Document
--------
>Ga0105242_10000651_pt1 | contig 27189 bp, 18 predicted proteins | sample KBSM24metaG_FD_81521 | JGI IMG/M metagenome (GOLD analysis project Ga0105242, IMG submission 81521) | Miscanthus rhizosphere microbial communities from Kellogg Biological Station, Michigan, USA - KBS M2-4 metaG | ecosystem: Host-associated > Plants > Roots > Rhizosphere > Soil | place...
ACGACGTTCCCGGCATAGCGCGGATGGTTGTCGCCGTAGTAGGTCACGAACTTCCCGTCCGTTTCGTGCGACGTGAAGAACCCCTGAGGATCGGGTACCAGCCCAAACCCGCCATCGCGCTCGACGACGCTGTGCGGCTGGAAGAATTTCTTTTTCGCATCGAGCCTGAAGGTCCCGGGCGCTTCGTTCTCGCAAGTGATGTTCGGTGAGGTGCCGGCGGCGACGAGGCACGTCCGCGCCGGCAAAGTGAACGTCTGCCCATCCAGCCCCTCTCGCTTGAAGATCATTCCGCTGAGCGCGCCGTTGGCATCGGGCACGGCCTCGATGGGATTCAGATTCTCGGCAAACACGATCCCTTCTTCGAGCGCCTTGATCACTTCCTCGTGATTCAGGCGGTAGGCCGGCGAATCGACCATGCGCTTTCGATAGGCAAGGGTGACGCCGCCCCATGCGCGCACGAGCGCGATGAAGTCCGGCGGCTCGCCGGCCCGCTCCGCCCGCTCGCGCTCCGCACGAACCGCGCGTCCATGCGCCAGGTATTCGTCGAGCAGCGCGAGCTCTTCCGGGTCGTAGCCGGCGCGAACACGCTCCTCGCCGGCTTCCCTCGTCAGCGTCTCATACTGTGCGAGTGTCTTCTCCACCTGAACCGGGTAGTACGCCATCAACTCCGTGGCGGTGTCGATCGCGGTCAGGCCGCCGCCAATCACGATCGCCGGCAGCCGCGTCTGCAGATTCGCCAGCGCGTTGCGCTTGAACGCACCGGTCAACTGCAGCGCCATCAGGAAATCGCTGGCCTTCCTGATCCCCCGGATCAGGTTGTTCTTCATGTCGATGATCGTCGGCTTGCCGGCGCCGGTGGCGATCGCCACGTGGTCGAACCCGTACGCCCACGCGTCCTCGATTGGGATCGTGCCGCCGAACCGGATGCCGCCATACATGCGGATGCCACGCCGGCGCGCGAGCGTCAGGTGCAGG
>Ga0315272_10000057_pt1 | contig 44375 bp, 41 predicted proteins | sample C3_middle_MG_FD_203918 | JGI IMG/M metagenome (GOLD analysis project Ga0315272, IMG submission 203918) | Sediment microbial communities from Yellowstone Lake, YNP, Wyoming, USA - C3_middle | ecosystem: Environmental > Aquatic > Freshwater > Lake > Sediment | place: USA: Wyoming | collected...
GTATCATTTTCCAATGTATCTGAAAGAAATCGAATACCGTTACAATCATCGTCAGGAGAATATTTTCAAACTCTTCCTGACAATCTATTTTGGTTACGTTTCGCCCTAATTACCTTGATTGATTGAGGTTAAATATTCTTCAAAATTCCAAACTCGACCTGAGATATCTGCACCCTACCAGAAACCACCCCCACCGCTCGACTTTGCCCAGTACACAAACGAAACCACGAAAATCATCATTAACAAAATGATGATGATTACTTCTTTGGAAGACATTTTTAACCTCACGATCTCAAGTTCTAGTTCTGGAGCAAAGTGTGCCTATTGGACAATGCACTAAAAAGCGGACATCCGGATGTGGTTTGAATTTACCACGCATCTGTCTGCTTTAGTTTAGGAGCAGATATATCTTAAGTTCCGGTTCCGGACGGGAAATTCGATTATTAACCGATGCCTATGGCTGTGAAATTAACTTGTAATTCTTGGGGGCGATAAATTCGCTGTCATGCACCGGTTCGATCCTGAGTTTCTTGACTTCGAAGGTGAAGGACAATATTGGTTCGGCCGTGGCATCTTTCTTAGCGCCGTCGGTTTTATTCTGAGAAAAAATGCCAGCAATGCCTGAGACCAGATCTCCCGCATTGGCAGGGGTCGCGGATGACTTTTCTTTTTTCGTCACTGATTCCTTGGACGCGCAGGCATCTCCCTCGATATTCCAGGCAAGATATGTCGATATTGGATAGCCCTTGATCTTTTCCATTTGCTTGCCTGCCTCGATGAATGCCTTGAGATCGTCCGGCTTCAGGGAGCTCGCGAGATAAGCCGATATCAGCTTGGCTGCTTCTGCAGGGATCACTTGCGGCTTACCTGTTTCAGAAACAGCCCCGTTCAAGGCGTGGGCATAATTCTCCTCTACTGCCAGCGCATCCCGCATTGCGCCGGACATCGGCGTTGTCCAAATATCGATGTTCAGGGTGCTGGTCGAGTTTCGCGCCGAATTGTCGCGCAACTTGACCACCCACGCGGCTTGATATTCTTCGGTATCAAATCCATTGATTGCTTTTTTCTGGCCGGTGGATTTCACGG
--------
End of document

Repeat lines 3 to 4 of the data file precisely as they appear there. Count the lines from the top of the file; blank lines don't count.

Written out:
>Ga0315272_10000057_pt1 | contig 44375 bp, 41 predicted proteins | sample C3_middle_MG_FD_203918 | JGI IMG/M metagenome (GOLD analysis project Ga0315272, IMG submission 203918) | Sediment microbial communities from Yellowstone Lake, YNP, Wyoming, USA - C3_middle | ecosystem: Environmental > Aquatic > Freshwater > Lake > Sediment | place: USA: Wyoming | collected...
GTATCATTTTCCAATGTATCTGAAAGAAATCGAATACCGTTACAATCATCGTCAGGAGAATATTTTCAAACTCTTCCTGACAATCTATTTTGGTTACGTTTCGCCCTAATTACCTTGATTGATTGAGGTTAAATATTCTTCAAAATTCCAAACTCGACCTGAGATATCTGCACCCTACCAGAAACCACCCCCACCGCTCGACTTTGCCCAGTACACAAACGAAACCACGAAAATCATCATTAACAAAATGATGATGATTACTTCTTTGGAAGACATTTTTAACCTCACGATCTCAAGTTCTAGTTCTGGAGCAAAGTGTGCCTATTGGACAATGCACTAAAAAGCGGACATCCGGATGTGGTTTGAATTTACCACGCATCTGTCTGCTTTAGTTTAGGAGCAGATATATCTTAAGTTCCGGTTCCGGACGGGAAATTCGATTATTAACCGATGCCTATGGCTGTGAAATTAACTTGTAATTCTTGGGGGCGATAAATTCGCTGTCATGCACCGGTTCGATCCTGAGTTTCTTGACTTCGAAGGTGAAGGACAATATTGGTTCGGCCGTGGCATCTTTCTTAGCGCCGTCGGTTTTATTCTGAGAAAAAATGCCAGCAATGCCTGAGACCAGATCTCCCGCATTGGCAGGGGTCGCGGATGACTTTTCTTTTTTCGTCACTGATTCCTTGGACGCGCAGGCATCTCCCTCGATATTCCAGGCAAGATATGTCGATATTGGATAGCCCTTGATCTTTTCCATTTGCTTGCCTGCCTCGATGAATGCCTTGAGATCGTCCGGCTTCAGGGAGCTCGCGAGATAAGCCGATATCAGCTTGGCTGCTTCTGCAGGGATCACTTGCGGCTTACCTGTTTCAGAAACAGCCCCGTTCAAGGCGTGGGCATAATTCTCCTCTACTGCCAGCGCATCCCGCATTGCGCCGGACATCGGCGTTGTCCAAATATCGATGTTCAGGGTGCTGGTCGAGTTTCGCGCCGAATTGTCGCGCAACTTGACCACCCACGCGGCTTGATATTCTTCGGTATCAAATCCATTGATTGCTTTTTTCTGGCCGGTGGATTTCACGG